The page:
Alphapipeline: When the new code is merged to develop, we want to publish the new app version so the QA team can easily download it and test it before we send it to the client.
Betapipeline: Every 2 weeks, we merge the develop branch with the release branch and we send a new version of the app to the client to check it out.
1st Pipeline: Premerge
All the checks we want to do before merging the code to the develop branch!
First, we need to run the static analysis check! We use SwiftLint for that.
Then, we need to check if the code compiles, builds, and archives successfully.
Finally, we run the unit tests to make sure the new code didn’t break anything.
We want to trigger this pipeline on every PR to the develop branch. It should also trigger on every update of the PR. The PR cannot be merged before all the stages in the pipeline have passed (even if the reviewer has approved it)!
The last thing we need to do is to add a branch policy to the develop branch, so that the pipeline actually triggers on every pull request to the branch.
For adding a policy for develop go to:
Repos -> Branches
develop-> more options menu -> Branch Policies
Require a minimum number of reviewers ON
Minimum number of reviewers 1
When new changes are pushed: Reset all approval votes (does not reset votes to reject or wait)
Check for comment resolution: Required
Limit merge types: Squash merge
Add build policy: Premerge-pipeline
2nd Pipeline: Alpha
Distributing a new version of the app internally on every change on the develop branch
First, we need to build the .ipa (and dSYM files for symbolicating collected crashes).
The next step is to automatically generate the docs from the code comments using Jazzy tool.
At this point, we increment the build number (the version number remains the same). This way we, and the QA team, can distinguish builds between versions.
The last thing we need to do is upload the .ipa and dSYM files to the AppCenter, so the QA team gets notified and can download the new version of the app directly to their devices.
We want to trigger this pipeline on every push to develop branch (trigger: -develop). This version of the app, distributed to the QA and dev team, is considered to be the Alpha version.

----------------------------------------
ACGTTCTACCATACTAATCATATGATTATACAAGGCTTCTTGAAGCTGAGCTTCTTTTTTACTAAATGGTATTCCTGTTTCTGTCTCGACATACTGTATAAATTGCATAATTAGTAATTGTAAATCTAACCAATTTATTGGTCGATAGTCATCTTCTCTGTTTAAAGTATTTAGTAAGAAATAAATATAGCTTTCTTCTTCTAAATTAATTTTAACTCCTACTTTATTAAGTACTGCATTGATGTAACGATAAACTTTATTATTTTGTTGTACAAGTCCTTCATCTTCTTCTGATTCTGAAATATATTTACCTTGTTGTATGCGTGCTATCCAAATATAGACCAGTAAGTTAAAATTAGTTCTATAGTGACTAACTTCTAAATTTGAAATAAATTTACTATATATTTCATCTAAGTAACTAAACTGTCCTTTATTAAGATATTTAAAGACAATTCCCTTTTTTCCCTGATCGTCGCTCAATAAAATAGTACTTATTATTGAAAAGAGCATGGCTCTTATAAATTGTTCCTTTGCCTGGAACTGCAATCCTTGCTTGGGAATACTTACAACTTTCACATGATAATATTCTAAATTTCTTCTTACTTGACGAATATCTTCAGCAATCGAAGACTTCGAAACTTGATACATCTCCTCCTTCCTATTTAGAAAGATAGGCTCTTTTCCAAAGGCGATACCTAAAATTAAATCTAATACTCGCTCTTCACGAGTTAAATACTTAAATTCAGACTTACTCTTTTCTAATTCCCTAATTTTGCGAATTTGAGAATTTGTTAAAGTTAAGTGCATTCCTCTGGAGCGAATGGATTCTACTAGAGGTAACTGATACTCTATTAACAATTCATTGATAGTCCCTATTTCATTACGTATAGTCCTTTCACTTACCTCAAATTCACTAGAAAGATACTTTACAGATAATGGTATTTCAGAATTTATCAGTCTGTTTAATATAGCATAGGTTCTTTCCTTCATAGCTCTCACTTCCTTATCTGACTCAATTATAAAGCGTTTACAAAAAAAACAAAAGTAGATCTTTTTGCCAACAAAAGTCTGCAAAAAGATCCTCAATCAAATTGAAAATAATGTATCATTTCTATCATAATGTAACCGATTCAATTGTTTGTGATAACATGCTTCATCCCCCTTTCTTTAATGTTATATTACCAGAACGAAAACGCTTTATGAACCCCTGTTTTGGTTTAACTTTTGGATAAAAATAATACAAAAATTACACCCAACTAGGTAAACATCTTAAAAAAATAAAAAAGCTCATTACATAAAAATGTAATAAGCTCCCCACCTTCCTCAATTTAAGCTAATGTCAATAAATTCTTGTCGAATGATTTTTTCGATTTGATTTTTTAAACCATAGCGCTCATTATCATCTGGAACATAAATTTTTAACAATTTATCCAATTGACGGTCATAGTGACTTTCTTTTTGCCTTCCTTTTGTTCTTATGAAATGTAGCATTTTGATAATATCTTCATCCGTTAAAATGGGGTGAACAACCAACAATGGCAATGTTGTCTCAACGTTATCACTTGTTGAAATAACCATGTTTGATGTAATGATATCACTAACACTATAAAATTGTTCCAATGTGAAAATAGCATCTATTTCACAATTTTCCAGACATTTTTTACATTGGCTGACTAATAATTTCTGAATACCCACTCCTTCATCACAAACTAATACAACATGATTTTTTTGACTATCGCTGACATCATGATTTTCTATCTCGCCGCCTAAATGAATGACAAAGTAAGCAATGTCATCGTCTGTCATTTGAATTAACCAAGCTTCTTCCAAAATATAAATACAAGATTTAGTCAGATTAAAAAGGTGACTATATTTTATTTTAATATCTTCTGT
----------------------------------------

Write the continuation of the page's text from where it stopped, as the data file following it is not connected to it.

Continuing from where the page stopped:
You can also tell CI to skip running a pipeline by including [skip ci] in the commit message.
3rd Pipeline: Beta
Distributing a new version of the app to the client
Every 2 weeks on the last day of the sprint we merge the develop branch to the release branch (manually). The develop branch was previously tested by the QA team and fixed so we are happy to send it to the client.
The Beta pipeline has the same steps as the Alpha pipeline, but with some tweaks such as the distribution group including the client. In the Beta pipeline, you can add a setup needed for distributing the app to the client (provisioning, certificates, naming, etc).
3. Collecting crashes and UI tests
Collecting crashes is covered with AppCenter which has a nice dashboard for inspecting the stack trace and updating the crash status (Open/Done). To include the AppCenter crash reporting in your app please follow the instructions.
Also, note that in order to get a symbolicated crash report you must deploy a dSYM.zip file along with the .ipa file to the AppCenter (symbolsDsymFiles variable in the AppCenterDistribute@3 task).
Regarding the UI tests you are probably wondering about, we’ve come to realize that AppCenter, unfortunately, does not support the UI tests, written in Python, which our QA team uses. 😔 Thus, we’ve added an addition to our setup – Sauce Labs which can successfully run the Python UI test for iOS and Android. You will be able to read more about the Sauce Labs setup in one of our future blogs very soon!
You will be able to read more about the Sauce Labs setup in one of our future blogs very soon!
Retrospective and benefits